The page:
A stool culture is done to identify bacteria or viruses that may
be causing an infection. Although more than 50 different kinds of
bacteria normally live in the intestines , large numbers of
abnormal bacteria, viruses, fungi, or parasites can grow in the
intestines and cause infections and diseases.
For a stool culture, a stool sample is collected in a clean
container and placed under conditions that allow bacteria or other
organisms to grow. The type of infection is identified by noting
the appearance of the growth, by performing chemical tests on the
stool sample, and by looking at the sample under a microscope.
Depending on what your stool is being tested for, you may only
need to collect one stool sample, or you may need several stool
samples over a period of days.
Why It Is Done
A stool culture is done to:
Find the cause of symptoms, such as severe or bloody diarrhea,
an increased amount of gas, nausea, vomiting, loss of appetite,
bloating, abdominal pain and cramping, and fever.
Find and identify certain types of bacteria, viruses, fungi, or
parasites that are causing infections or diseases, such as food
poisoning, inflammation of the large intestine (pseudomembranous
enterocolitis), cholera, and typhoid.
Identify a person who may not have any symptoms of disease but
who carries bacteria that can spread infection to others. This
person is called a carrier. A person who is a carrier and who
handles food is likely to infect others.
Find out if treatment for an infection has been effective.
How To Prepare
No special preparation is required before having this test. Do not
collect a stool sample if you have bleeding hemorrhoids. Women
should not collect a stool sample during their menstrual period;
wait until 3 days after your period has stopped. Tell your doctor
if you have recently taken antibiotics, traveled out of your
native country, or had a recent test with contrast material.
Talk to your doctor about any concerns you have regarding the need
for the test, its risks, how it will be done, or what the results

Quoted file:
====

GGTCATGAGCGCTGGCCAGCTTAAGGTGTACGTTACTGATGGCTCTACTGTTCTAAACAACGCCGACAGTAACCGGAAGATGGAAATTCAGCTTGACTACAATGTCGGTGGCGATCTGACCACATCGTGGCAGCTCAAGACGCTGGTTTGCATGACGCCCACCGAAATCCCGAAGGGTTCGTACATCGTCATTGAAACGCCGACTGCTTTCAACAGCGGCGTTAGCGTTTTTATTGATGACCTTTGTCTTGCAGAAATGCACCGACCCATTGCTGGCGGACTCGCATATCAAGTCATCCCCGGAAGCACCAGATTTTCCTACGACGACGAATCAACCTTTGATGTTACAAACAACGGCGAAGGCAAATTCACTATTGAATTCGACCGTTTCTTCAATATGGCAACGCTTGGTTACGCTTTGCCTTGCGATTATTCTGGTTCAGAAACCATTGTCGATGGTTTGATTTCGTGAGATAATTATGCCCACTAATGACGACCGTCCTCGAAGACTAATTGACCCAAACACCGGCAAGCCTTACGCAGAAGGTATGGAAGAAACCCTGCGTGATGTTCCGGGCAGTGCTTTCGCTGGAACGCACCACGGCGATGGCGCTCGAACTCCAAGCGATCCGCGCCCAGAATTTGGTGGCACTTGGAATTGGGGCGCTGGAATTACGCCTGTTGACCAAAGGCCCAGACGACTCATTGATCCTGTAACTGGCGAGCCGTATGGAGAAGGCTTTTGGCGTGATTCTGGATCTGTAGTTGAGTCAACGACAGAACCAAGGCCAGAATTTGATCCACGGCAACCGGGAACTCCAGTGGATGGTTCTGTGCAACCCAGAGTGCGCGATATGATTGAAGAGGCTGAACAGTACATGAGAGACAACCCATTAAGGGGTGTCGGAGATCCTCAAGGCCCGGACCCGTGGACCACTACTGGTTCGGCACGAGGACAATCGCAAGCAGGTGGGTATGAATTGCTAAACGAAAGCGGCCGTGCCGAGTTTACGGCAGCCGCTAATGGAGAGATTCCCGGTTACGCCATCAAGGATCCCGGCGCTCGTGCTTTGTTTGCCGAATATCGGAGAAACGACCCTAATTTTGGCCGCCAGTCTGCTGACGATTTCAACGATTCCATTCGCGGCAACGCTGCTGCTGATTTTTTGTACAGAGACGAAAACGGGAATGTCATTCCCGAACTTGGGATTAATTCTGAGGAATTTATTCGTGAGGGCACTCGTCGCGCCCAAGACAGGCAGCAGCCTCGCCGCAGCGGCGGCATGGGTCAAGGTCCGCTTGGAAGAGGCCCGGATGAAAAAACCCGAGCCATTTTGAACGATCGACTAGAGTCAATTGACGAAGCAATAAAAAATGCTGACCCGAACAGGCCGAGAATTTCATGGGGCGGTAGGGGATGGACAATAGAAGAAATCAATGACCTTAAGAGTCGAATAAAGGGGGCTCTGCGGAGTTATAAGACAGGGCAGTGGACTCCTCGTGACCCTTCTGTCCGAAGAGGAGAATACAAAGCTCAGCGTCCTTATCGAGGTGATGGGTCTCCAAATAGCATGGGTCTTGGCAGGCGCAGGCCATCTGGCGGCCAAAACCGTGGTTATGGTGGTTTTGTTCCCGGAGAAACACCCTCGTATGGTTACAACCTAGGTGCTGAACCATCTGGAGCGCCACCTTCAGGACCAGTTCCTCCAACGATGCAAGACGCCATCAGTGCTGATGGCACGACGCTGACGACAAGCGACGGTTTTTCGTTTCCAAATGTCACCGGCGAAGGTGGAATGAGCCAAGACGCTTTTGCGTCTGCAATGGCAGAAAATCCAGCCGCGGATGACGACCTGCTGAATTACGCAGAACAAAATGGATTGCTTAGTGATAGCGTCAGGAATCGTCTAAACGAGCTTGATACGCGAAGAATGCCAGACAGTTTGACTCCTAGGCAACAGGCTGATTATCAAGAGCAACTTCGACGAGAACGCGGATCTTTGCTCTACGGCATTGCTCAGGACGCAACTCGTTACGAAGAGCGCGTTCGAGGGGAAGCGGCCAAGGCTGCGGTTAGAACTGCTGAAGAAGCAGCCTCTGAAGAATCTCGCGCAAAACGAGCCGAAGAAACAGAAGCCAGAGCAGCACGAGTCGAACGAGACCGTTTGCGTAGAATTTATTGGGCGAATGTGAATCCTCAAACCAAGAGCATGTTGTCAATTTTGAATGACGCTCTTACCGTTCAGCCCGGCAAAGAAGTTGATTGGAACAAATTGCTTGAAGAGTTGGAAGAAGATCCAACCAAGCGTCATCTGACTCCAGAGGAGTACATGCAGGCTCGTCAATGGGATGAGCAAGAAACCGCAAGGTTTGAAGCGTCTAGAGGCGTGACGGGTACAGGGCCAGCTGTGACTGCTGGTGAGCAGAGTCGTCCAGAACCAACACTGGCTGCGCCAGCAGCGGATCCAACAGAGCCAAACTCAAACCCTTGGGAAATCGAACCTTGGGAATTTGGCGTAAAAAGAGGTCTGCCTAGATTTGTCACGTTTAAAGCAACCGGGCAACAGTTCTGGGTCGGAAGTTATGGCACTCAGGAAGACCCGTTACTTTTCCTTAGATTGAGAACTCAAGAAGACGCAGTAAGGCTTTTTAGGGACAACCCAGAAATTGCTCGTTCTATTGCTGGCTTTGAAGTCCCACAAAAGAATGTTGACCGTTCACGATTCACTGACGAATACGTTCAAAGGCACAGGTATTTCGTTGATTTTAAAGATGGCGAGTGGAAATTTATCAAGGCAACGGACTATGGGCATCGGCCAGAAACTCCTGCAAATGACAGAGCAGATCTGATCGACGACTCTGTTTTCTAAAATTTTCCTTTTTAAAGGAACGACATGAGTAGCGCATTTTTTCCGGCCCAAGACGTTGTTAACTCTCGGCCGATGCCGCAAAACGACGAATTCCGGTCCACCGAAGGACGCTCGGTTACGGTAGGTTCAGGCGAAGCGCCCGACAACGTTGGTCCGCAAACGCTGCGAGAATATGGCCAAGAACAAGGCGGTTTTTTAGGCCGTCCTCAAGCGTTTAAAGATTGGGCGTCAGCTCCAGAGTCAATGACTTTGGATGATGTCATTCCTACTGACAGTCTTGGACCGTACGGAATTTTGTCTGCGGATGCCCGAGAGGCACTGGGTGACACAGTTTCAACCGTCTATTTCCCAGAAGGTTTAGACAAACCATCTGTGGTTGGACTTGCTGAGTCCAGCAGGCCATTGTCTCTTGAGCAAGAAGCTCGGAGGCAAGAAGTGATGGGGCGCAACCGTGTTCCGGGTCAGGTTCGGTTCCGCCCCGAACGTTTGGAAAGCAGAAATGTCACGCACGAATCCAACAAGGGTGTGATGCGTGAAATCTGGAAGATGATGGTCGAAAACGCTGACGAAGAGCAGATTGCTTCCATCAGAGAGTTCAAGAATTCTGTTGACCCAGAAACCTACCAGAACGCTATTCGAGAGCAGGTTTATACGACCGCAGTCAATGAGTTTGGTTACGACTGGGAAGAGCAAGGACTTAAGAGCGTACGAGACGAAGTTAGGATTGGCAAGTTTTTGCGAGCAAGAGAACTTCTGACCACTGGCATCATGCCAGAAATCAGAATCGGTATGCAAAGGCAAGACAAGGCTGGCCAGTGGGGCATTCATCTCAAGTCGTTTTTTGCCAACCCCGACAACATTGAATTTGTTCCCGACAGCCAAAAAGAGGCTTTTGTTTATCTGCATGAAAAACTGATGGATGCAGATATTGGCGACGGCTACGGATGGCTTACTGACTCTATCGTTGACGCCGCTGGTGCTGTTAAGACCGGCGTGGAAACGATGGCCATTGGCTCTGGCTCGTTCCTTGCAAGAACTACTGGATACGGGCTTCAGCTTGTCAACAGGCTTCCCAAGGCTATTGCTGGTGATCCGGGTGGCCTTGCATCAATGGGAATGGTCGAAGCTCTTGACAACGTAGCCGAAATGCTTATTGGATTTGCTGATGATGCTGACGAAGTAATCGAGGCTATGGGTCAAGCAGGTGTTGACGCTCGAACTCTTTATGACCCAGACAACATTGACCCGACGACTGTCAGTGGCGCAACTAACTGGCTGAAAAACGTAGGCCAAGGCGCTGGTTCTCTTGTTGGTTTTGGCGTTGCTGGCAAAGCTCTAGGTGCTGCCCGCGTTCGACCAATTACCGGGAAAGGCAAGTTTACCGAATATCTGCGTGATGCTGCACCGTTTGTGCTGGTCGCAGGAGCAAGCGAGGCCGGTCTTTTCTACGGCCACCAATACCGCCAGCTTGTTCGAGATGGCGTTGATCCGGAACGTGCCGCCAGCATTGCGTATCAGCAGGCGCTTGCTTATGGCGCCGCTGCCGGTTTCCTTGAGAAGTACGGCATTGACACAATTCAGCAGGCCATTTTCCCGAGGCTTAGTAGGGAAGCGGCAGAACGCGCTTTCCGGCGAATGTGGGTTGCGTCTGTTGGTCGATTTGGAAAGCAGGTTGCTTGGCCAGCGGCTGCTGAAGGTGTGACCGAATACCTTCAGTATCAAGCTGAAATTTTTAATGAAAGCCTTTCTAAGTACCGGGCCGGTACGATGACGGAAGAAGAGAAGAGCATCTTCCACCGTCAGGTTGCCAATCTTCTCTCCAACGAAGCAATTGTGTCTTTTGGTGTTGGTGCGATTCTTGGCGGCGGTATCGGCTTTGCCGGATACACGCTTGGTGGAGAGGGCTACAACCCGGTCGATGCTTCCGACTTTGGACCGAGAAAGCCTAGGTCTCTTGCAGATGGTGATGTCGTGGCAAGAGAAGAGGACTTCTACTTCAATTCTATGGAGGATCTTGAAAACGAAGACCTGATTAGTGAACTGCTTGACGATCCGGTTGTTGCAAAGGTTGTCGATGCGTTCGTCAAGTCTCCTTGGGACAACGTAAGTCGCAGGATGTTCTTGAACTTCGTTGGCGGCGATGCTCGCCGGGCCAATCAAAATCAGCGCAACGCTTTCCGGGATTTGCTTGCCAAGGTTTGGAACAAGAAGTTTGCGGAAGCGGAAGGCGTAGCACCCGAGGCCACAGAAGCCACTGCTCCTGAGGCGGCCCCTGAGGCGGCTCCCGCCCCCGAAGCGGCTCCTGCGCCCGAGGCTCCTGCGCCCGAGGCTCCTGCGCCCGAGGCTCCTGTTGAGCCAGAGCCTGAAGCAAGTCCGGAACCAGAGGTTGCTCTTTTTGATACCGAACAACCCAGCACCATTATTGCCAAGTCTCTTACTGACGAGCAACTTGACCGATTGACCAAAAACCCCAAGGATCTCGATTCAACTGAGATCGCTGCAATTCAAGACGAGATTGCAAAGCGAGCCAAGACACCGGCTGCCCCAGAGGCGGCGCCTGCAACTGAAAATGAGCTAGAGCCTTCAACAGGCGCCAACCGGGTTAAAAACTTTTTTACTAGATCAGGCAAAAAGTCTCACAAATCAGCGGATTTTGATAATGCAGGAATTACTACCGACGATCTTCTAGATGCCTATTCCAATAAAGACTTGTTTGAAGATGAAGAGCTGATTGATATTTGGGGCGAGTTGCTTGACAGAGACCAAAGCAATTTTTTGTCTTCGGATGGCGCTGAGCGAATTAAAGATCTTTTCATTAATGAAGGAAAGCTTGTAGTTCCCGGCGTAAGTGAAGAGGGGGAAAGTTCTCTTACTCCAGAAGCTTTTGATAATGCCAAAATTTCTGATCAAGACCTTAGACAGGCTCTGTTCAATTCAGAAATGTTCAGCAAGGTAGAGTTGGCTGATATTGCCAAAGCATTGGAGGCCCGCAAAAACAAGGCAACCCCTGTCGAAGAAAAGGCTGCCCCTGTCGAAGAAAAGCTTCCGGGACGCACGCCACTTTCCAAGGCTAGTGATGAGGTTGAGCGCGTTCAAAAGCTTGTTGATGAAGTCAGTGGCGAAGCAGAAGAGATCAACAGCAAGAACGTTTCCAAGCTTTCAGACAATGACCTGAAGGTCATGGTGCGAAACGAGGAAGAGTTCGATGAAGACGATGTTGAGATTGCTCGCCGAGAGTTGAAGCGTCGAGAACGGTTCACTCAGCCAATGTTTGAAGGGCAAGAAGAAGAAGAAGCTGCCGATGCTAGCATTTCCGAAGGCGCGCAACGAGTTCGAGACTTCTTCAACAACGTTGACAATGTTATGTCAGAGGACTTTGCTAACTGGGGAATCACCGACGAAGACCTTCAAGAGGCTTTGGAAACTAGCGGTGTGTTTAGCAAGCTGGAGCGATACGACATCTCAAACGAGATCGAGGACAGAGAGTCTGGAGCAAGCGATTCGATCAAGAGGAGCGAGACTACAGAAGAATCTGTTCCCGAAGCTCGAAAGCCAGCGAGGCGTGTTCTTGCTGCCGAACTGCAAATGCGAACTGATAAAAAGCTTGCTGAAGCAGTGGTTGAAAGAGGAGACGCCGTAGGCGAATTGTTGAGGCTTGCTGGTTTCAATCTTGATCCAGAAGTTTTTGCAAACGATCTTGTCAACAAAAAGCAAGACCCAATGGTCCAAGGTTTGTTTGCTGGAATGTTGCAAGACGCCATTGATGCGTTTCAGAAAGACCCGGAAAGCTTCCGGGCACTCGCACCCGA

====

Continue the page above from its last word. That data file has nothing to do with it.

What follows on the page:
will mean. To help you understand the importance of this test,
fill out the medical test information form(What is a PDF
How It Is Done
Stool samples can be collected at home, in your doctor's office,
at a medical clinic, or at the hospital. If you collect the
samples at home, you may be given a special container.
You may need to collect more than one sample. Follow the same
procedure for each sample.
Collect the sample as follows:
Urinate before collecting the stool so that you do not get any
urine in the stool sample. Do not urinate while passing the stool.
Put on gloves before handling your stool. Stool can contain
material that spreads infection. Wash your hands after you remove
Pass stool (but no urine) into a dry container. You may be given
a plastic basin that can be placed under the toilet seat to catch
Either solid or liquid stool can be collected.
If you have diarrhea, a large plastic bag taped to the toilet
seat may make the collection process easier; the bag is then
placed in a plastic container.
If you are constipated, you may be given a small enema.
Do not collect the sample from the toilet bowl.
Do not mix toilet paper, water, or soap with the sample.
Place the lid on the container and label it with your name, your
doctor's name, and the date the stool was collected. If you are
collecting more than one sample, use one container for each
sample, and collect a sample only once a day unless your doctor
gives you other directions.
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